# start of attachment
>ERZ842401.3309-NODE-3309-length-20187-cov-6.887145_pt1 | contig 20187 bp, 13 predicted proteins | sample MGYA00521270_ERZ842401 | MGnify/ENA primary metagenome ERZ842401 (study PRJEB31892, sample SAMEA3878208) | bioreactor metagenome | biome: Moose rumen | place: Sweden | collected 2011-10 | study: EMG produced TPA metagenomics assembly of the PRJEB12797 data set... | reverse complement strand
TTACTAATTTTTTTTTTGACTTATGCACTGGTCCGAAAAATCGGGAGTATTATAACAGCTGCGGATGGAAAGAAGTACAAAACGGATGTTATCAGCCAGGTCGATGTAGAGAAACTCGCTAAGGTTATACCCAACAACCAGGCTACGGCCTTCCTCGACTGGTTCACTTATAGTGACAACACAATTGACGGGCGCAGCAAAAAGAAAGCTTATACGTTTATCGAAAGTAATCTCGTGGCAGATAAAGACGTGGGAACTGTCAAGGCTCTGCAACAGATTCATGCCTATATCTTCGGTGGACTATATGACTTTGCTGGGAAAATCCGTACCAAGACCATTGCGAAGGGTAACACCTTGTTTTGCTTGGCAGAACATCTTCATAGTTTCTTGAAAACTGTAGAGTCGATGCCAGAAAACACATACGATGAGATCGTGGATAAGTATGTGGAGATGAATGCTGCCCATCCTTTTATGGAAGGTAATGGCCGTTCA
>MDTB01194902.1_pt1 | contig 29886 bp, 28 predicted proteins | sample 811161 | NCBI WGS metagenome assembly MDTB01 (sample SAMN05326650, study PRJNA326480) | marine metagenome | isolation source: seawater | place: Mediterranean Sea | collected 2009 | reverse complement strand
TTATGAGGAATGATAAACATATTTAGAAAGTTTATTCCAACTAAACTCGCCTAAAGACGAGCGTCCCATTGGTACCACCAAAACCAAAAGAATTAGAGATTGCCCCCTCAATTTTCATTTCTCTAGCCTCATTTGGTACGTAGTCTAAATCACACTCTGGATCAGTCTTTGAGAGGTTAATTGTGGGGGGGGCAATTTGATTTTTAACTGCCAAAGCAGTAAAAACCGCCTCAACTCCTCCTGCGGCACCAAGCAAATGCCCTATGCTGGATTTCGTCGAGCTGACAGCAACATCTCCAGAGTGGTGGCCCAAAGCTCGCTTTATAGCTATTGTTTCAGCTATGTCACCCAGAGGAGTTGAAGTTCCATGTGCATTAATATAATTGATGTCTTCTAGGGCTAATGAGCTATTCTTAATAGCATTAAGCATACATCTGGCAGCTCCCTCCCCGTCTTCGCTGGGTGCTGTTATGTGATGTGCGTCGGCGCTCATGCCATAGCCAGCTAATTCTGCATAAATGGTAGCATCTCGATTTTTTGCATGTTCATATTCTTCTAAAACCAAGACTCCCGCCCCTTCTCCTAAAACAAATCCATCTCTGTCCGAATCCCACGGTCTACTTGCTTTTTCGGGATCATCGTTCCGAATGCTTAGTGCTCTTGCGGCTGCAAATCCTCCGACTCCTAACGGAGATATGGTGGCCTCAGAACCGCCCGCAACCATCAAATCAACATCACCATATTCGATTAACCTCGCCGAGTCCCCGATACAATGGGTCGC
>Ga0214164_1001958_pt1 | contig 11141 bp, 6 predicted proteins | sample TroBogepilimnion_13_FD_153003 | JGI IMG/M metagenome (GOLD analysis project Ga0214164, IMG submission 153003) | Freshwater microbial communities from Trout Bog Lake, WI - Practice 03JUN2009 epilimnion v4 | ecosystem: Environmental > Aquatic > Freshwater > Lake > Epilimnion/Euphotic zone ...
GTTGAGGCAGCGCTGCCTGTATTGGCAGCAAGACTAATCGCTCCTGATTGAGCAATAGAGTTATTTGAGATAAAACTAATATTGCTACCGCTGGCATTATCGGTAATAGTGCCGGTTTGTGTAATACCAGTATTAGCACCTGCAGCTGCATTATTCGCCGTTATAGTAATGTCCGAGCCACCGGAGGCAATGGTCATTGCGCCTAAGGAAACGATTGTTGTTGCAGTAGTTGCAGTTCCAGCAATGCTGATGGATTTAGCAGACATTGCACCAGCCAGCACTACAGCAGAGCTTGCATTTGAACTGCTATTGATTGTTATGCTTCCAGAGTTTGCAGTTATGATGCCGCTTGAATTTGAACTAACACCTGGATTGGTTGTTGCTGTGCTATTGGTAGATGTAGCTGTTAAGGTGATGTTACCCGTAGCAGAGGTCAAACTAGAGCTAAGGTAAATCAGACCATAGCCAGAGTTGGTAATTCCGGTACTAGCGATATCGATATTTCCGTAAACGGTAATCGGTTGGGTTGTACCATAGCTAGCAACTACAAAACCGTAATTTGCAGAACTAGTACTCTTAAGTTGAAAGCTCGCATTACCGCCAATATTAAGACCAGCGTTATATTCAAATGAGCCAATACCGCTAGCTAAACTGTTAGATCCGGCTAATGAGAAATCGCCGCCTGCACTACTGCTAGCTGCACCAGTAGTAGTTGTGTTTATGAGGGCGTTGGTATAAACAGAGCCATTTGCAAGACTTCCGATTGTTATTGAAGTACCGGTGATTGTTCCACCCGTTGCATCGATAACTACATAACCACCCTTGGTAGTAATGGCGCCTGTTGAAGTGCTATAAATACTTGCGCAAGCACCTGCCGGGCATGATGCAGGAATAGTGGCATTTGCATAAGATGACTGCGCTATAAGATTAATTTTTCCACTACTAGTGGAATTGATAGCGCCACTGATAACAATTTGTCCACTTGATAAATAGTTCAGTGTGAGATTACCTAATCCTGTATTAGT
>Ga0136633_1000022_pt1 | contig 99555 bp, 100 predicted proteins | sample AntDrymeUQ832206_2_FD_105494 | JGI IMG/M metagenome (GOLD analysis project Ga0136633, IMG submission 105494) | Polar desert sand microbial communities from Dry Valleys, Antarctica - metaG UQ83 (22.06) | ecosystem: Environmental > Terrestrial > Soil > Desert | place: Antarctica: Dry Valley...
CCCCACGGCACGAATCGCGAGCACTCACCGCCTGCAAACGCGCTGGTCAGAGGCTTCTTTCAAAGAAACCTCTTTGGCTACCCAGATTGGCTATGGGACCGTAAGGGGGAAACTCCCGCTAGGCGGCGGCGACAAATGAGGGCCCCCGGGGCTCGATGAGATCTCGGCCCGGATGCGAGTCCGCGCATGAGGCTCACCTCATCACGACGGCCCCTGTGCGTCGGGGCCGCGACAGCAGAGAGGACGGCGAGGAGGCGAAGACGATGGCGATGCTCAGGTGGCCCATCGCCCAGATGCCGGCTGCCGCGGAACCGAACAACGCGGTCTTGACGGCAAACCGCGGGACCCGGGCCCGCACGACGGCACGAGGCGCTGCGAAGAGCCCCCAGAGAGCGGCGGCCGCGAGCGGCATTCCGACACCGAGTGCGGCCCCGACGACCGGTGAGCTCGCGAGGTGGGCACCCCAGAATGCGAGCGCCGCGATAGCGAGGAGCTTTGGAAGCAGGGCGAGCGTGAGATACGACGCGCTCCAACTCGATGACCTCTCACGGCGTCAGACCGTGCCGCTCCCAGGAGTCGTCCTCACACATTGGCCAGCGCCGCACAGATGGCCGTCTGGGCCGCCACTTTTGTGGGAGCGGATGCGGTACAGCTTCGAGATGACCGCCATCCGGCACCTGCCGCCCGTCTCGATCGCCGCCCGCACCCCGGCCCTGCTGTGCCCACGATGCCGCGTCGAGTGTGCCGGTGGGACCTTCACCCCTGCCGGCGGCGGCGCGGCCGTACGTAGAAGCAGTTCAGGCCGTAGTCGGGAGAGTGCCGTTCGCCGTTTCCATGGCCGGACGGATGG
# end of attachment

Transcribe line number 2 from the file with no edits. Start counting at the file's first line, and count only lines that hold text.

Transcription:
TTACTAATTTTTTTTTTGACTTATGCACTGGTCCGAAAAATCGGGAGTATTATAACAGCTGCGGATGGAAAGAAGTACAAAACGGATGTTATCAGCCAGGTCGATGTAGAGAAACTCGCTAAGGTTATACCCAACAACCAGGCTACGGCCTTCCTCGACTGGTTCACTTATAGTGACAACACAATTGACGGGCGCAGCAAAAAGAAAGCTTATACGTTTATCGAAAGTAATCTCGTGGCAGATAAAGACGTGGGAACTGTCAAGGCTCTGCAACAGATTCATGCCTATATCTTCGGTGGACTATATGACTTTGCTGGGAAAATCCGTACCAAGACCATTGCGAAGGGTAACACCTTGTTTTGCTTGGCAGAACATCTTCATAGTTTCTTGAAAACTGTAGAGTCGATGCCAGAAAACACATACGATGAGATCGTGGATAAGTATGTGGAGATGAATGCTGCCCATCCTTTTATGGAAGGTAATGGCCGTTCA